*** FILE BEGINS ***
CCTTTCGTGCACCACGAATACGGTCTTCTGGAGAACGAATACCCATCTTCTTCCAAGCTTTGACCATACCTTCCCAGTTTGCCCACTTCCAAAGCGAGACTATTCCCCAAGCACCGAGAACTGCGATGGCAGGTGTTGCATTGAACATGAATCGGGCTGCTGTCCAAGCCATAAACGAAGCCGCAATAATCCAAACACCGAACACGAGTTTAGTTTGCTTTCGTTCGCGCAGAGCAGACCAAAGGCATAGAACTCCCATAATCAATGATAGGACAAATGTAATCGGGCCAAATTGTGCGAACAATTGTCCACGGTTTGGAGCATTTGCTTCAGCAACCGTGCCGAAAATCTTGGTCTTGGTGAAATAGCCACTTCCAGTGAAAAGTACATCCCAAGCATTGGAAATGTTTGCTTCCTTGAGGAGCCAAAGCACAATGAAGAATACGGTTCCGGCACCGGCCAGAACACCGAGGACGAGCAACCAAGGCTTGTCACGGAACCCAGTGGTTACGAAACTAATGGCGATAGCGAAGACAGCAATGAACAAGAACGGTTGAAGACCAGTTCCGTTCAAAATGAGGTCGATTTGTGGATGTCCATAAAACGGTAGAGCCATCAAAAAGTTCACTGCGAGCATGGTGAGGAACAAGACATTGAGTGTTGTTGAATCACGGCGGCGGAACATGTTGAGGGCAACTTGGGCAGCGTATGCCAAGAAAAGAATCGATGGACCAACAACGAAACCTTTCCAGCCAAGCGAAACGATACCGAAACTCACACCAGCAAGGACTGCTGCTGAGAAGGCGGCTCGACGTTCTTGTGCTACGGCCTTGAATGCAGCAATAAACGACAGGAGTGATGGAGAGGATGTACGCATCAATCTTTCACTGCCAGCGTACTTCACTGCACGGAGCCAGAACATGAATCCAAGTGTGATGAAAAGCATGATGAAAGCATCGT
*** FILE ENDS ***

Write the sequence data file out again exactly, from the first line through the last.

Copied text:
CCTTTCGTGCACCACGAATACGGTCTTCTGGAGAACGAATACCCATCTTCTTCCAAGCTTTGACCATACCTTCCCAGTTTGCCCACTTCCAAAGCGAGACTATTCCCCAAGCACCGAGAACTGCGATGGCAGGTGTTGCATTGAACATGAATCGGGCTGCTGTCCAAGCCATAAACGAAGCCGCAATAATCCAAACACCGAACACGAGTTTAGTTTGCTTTCGTTCGCGCAGAGCAGACCAAAGGCATAGAACTCCCATAATCAATGATAGGACAAATGTAATCGGGCCAAATTGTGCGAACAATTGTCCACGGTTTGGAGCATTTGCTTCAGCAACCGTGCCGAAAATCTTGGTCTTGGTGAAATAGCCACTTCCAGTGAAAAGTACATCCCAAGCATTGGAAATGTTTGCTTCCTTGAGGAGCCAAAGCACAATGAAGAATACGGTTCCGGCACCGGCCAGAACACCGAGGACGAGCAACCAAGGCTTGTCACGGAACCCAGTGGTTACGAAACTAATGGCGATAGCGAAGACAGCAATGAACAAGAACGGTTGAAGACCAGTTCCGTTCAAAATGAGGTCGATTTGTGGATGTCCATAAAACGGTAGAGCCATCAAAAAGTTCACTGCGAGCATGGTGAGGAACAAGACATTGAGTGTTGTTGAATCACGGCGGCGGAACATGTTGAGGGCAACTTGGGCAGCGTATGCCAAGAAAAGAATCGATGGACCAACAACGAAACCTTTCCAGCCAAGCGAAACGATACCGAAACTCACACCAGCAAGGACTGCTGCTGAGAAGGCGGCTCGACGTTCTTGTGCTACGGCCTTGAATGCAGCAATAAACGACAGGAGTGATGGAGAGGATGTACGCATCAATCTTTCACTGCCAGCGTACTTCACTGCACGGAGCCAGAACATGAATCCAAGTGTGATGAAAAGCATGATGAAAGCATCGT